We found more rock art in Petroglyph Canyon, which has a short trail for tourists to walk when they are ready to get out of their cars. But for me, the rock formations around White Domes and Rainbow Vista were the jaw-dropping attraction. John and I both ran out of words to express our amazement at discovering the next thing around the corner. The Aztec sandstone was laid down in the Jurassic period (145 to 201 million years ago) when dinosaurs walked the planet and wind deposited layers of sand throughout what is now Nevada, Arizona, and Utah. Over time, sand dunes were pressed into solid rock which rose, tilted, and weathered into fantastic formations. It is a land of stripes, red and yellow and purplish and nearly white. I could not get enough of looking at them, finding the warm reds and creams so attractive against the bright blue sky. My eyes and brain were collecting and storing up sunlight and vibrant colors for the long dark Pacific Northwest winter.
There was still more to see and experience. I wanted to return to Mojave National Preserve, which I had visited in 2009 to attend a botanical drawing workshop. Death Valley wasn’t going to work out for us, since recent storms had damaged many of the roads. We found evidence of storms in the preserve as well. Our basecamp was at Hole in the Wall campground, where there is a water supply–something to consider when traveling in the desert. Here the rock is tuff and basalt from ancient volcanoes. I was reminded of how many plants in the Mojave have thorns when I saw all the cholla and only had partial success at avoiding it. The tiny barbed spines ended up in my fingers, a pair of socks, and the tent ground cloth. Sigh. Walking through the mesquite was also an exercise in evasive tactics.
I loved seeing the barrel cactus with their reddish spines. These spines are the cactus version of leaves, and not as dangerous to my tender hide as cholla. I could actually touch them and found them stiff, with the same texture as fingernails.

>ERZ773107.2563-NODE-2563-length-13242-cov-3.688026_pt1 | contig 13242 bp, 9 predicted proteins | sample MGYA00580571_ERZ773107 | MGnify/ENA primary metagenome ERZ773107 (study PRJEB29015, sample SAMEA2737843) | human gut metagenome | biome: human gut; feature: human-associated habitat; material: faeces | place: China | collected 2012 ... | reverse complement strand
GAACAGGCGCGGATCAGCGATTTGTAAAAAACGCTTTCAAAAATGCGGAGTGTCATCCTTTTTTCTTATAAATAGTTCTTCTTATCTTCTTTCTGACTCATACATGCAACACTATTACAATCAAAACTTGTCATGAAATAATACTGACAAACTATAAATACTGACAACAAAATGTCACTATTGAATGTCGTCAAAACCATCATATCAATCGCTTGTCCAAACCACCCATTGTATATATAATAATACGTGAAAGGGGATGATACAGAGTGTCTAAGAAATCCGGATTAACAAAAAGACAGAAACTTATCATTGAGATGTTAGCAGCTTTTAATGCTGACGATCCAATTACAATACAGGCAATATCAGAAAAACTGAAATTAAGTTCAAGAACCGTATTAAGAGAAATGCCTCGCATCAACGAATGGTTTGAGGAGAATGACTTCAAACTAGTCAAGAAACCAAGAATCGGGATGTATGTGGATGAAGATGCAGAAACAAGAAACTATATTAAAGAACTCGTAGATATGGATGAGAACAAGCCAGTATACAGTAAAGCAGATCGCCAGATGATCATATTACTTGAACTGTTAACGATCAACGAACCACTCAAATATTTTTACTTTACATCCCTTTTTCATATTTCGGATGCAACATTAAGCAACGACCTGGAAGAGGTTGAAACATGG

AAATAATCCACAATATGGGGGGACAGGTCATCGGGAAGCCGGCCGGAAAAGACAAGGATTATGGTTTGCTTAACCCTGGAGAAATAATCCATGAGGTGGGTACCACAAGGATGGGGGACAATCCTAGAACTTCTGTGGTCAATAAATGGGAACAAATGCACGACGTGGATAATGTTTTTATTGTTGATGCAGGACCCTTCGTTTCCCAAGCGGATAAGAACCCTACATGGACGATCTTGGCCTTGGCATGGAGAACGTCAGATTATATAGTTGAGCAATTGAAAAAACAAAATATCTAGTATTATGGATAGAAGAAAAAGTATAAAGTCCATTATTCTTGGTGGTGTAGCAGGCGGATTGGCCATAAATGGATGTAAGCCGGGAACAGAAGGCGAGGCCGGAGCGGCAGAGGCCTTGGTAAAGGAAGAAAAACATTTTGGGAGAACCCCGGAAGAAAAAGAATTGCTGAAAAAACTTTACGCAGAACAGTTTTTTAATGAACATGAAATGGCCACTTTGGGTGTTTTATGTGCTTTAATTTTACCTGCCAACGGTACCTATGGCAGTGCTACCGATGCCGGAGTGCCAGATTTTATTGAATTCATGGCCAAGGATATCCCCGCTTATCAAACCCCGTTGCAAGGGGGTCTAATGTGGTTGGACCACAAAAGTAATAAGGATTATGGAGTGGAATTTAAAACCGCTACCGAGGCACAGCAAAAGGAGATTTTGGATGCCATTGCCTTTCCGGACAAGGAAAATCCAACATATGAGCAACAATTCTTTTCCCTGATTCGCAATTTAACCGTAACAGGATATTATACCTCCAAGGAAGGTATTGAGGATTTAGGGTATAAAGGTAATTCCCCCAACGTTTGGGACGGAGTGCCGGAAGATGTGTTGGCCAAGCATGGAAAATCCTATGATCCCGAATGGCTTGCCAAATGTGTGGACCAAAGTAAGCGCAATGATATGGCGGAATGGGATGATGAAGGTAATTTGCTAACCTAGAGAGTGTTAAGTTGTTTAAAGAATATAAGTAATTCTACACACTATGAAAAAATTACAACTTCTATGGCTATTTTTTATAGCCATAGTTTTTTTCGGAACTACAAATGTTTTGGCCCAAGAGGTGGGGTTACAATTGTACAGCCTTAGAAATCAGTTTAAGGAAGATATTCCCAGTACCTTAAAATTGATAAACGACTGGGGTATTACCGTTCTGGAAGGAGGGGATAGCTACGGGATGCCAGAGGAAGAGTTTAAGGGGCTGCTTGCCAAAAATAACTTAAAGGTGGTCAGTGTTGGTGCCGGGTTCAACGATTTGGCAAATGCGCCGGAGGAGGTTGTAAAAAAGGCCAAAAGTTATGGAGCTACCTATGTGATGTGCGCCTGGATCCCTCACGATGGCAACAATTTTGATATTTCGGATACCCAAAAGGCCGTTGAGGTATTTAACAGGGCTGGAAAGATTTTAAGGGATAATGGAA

We explored below rocky cliffs and found more rock art including some pictographs in sheltered places. These were made with naturally occurring pigments, in this case iron oxide red and kaolin white. There was very much a sense of ceremony around images and I felt hushed and reverent. Tried to imagine the people’s lives when the art was made. I am certain that their language did not have a word for art–it would have been so much a part of how they lived. The lines were the width of a finger, and I was deeply touched by the human-ness of it. I too can make marks with my fingers, and I too have an affinity for pigment. There was a jolt of connection across centuries. And a firm desire to leave things as they are.
The last morning in camp (only four days ago), we woke to a partly cloudy sky. The weather was changing. We drank coffee. I spotted a roadrunner in the wash below, and we both waited to hear the “meep meep!” from the cartoon character. Something about the bird’s alert posture was very familiar. The trip wound down with a visit to Kelso Dunes and the visitor center at the small town of Kelso. Wind had picked up and clouds scudded across the sky, casting changeable shadows on the mountain ranges and wide expanse of creosote bushes.
By late afternoon we were on our way to Las Vegas so I could get on a plane in the morning. Dark clouds piled up against the horizon and the storm broke in gusts of wind and rain. The desert spell was broken by traffic and glittering lights. As I flew away to the north next day, I saw that the clouds had left a dusting of snow on the highest peaks.
Windblown and dry, I returned home feeling a deep warmth in my bones. It snowed as I slept that first night in my own bed in a week. The warmth and light of the desert are still with me as we turn toward the longest night of the year.